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Portillo: Europe's tax harmonisation agenda

"This morning, the European Commission discusses its confidential draft Communication Tax Policy in the European Union -Priorities for the years ahead.

Yesterday, Labour's plan to raise the effective rate of tax on middle incomes remained undenied. The Chancellor's hurried statement last night did not commit him not to abolish the ceiling on national insurance contributions. If he wants to do that a simple sentence will do: "I promise not to abolish the ceiling on national insurance contributions"

This confidential document is equally explosive. The Commission's priorities for the years ahead, it seems, are:

1. harmonisation upwards of income taxes across Europe,

2. harmonisation upwards of company taxes across Europe; and

3. harmonisation upwards of VAT across Europe.

The Commission document says 'the last few years have seen some progress being made on tax co-ordination at EU level. While the Commission welcomes this trend, it believes further steps can and should be taken along this path."

It goes on "as far as taxes on personal incomes are concerned…it may be necessary to co-ordinate national tax systems".

Oscar Lafontaine famously said "Our English friends have asked us not to use the word 'harmonisation' and instead the word 'co-ordination'."

So when the Commission says they want to "co-ordinate national tax systems", it means they want to harmonise national tax systems. The one concession Tony Blair has ever won in Europe is that they now use a different word.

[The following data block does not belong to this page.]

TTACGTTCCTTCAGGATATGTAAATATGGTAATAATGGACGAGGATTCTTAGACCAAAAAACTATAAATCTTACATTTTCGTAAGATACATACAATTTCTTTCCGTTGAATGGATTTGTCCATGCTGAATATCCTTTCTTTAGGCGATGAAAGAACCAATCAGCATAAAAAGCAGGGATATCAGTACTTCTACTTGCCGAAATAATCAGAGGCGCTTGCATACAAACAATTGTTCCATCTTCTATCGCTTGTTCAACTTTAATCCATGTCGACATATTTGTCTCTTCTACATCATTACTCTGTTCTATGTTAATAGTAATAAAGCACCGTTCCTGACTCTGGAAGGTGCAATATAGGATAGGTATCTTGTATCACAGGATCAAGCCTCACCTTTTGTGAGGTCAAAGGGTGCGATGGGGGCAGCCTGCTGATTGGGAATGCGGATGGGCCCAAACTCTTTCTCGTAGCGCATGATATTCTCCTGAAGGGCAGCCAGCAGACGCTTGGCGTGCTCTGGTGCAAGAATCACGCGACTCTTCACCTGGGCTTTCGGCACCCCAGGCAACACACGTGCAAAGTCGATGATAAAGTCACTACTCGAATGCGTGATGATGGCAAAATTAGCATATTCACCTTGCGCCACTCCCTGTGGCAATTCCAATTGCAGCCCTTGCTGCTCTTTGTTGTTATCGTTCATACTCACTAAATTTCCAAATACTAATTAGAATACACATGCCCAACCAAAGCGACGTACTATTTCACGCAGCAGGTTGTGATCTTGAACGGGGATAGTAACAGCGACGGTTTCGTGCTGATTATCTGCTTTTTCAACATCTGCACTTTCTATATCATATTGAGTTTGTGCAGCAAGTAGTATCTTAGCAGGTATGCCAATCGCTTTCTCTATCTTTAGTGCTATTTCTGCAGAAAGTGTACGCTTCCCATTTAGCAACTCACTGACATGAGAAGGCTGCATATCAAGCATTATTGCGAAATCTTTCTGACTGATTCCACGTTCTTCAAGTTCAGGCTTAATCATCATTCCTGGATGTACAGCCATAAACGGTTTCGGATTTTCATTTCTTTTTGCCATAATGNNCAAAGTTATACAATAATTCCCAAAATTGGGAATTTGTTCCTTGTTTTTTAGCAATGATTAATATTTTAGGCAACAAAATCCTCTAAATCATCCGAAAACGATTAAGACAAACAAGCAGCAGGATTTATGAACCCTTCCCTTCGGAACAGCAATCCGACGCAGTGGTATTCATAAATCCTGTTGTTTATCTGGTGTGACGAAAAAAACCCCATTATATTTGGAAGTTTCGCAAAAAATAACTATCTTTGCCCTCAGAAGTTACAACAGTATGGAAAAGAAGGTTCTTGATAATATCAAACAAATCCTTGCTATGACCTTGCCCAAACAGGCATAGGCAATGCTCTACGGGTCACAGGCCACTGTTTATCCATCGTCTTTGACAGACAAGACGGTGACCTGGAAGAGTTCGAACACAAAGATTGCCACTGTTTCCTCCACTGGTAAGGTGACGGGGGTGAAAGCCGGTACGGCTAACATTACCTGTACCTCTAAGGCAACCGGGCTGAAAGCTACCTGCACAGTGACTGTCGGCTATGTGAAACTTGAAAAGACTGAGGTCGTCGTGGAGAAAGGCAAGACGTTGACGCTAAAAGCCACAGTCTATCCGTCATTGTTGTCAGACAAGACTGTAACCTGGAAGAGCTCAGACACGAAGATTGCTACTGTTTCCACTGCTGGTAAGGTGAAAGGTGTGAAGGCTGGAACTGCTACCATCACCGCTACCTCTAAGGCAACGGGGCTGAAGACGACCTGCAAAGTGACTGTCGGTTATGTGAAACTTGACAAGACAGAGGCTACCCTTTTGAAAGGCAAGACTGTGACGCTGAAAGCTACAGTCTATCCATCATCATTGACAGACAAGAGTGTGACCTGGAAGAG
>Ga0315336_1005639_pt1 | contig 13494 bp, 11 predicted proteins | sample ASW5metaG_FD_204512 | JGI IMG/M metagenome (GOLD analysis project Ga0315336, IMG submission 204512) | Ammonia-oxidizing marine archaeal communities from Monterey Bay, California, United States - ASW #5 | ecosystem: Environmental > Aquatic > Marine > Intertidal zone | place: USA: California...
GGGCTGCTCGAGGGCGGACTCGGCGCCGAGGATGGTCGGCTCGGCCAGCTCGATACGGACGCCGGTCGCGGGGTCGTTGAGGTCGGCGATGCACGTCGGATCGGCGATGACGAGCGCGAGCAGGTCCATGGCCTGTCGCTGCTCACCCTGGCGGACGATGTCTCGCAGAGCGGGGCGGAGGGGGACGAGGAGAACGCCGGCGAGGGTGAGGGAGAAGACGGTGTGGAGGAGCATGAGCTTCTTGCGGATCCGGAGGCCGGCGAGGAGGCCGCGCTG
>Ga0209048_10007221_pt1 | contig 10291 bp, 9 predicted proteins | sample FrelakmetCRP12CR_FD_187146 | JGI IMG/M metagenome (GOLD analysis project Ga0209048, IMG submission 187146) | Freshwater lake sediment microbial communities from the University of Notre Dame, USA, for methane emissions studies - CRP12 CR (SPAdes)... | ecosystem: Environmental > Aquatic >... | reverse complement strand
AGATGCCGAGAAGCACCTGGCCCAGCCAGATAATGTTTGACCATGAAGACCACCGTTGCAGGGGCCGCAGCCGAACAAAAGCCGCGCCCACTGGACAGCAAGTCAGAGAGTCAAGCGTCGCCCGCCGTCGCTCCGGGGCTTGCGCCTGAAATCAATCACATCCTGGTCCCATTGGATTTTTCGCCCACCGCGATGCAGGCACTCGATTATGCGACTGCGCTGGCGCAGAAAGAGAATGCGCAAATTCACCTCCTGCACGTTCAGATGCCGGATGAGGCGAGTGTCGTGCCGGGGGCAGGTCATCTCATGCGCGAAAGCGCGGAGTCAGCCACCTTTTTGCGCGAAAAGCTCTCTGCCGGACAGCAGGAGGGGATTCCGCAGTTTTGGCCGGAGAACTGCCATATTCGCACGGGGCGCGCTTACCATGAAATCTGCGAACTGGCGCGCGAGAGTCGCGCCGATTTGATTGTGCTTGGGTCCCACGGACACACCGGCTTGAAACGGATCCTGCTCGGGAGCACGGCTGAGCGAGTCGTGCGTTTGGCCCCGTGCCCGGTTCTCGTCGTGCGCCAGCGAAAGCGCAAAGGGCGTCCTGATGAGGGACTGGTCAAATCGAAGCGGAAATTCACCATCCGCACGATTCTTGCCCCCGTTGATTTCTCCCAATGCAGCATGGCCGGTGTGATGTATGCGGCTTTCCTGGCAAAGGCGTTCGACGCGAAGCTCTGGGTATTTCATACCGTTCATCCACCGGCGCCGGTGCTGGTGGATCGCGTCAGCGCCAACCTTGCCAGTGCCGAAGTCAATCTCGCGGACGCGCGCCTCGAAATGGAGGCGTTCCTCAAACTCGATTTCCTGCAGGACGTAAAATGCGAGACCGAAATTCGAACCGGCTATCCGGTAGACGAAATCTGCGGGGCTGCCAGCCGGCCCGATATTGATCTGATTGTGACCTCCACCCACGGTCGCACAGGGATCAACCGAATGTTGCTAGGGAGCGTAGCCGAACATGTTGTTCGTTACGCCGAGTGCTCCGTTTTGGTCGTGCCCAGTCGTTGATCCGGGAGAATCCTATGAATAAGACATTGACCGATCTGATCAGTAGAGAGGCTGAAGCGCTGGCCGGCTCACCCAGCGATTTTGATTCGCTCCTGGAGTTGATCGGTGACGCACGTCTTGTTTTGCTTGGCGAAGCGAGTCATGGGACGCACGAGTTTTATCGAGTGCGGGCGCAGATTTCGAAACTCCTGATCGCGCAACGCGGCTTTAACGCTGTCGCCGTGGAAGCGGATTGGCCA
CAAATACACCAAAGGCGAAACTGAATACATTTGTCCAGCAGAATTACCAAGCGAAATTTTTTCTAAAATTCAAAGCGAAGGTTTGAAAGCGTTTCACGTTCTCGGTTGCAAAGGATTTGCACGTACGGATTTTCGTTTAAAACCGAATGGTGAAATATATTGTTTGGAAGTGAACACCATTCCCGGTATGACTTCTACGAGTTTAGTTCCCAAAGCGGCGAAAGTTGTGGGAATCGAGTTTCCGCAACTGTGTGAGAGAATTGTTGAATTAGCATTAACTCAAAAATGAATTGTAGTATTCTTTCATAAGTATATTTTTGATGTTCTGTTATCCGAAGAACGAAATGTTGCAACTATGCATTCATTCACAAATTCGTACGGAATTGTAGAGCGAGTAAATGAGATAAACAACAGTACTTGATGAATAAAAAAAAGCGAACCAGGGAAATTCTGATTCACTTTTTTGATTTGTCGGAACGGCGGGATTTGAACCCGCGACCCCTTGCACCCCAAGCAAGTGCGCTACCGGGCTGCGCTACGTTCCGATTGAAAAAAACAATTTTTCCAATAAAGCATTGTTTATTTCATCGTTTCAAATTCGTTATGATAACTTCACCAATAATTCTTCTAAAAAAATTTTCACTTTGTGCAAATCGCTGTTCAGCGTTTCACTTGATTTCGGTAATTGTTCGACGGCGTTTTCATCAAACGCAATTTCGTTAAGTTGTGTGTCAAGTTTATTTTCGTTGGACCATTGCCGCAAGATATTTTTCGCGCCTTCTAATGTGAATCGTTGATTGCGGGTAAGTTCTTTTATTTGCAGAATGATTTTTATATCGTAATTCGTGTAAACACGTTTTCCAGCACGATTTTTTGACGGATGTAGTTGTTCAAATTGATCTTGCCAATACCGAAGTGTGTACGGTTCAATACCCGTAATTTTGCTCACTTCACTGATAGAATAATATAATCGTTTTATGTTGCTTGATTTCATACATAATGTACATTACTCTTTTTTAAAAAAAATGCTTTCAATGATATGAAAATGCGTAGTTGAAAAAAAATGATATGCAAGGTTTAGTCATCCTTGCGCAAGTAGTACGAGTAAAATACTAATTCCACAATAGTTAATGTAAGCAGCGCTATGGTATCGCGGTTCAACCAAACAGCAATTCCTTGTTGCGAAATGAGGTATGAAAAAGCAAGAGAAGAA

This morning, Labour said they would veto the plan, which Robin Cook described as "tosh". Even if it weren't for the implausibility of Robin Cook ever vetoing anything, it appears the veto would be bypassed by routing discussions through an EU tax group chaired by a Labour minister.

The Code of Conduct Group, chaired by Labour's Dawn Primarolo, is to be asked to investigate whether different income tax regimes around the EU amount to so-called "harmful" tax competition.

The Communication says "Given the difficulties in reaching unanimous decisions…the Community should now consider the use of alternative instruments as a basis for initiatives in the tax field."

That means if the EU's tax plans were vetoed by the British Government, they'd be imposed anyway by the back door. It appears that stealth taxes have been Labour's most successful export.

The Commission's proposals mean that the UK would no longer have the power to set income tax rates itself. It will have to set income tax in future with reference to higher rates in other EU countries. The zero-rating of VAT on food and children's clothing is clearly under threat.

Yesterday, Gordon Brown's refusal to rule out to an effective 50% higher rate of tax meant that one of Labour's tax promises had been broken before polling day. Today, the EU's insistence that income tax will be harmonized upwards and VAT extended to books and children's clothes means there is not a single tax promise in Labour's manifesto that anyone could be confident that they'd keep."

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